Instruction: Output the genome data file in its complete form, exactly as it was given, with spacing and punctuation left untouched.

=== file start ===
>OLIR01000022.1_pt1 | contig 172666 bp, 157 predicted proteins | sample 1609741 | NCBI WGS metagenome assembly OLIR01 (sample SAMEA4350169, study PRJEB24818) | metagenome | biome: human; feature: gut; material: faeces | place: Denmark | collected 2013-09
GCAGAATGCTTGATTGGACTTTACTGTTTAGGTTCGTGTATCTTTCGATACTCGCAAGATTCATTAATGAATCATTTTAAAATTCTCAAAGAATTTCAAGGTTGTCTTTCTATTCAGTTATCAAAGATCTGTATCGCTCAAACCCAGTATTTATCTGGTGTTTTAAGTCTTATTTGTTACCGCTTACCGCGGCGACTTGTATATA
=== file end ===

>OLIR01000022.1_pt1 | contig 172666 bp, 157 predicted proteins | sample 1609741 | NCBI WGS metagenome assembly OLIR01 (sample SAMEA4350169, study PRJEB24818) | metagenome | biome: human; feature: gut; material: faeces | place: Denmark | collected 2013-09
GCAGAATGCTTGATTGGACTTTACTGTTTAGGTTCGTGTATCTTTCGATACTCGCAAGATTCATTAATGAATCATTTTAAAATTCTCAAAGAATTTCAAGGTTGTCTTTCTATTCAGTTATCAAAGATCTGTATCGCTCAAACCCAGTATTTATCTGGTGTTTTAAGTCTTATTTGTTACCGCTTACCGCGGCGACTTGTATATA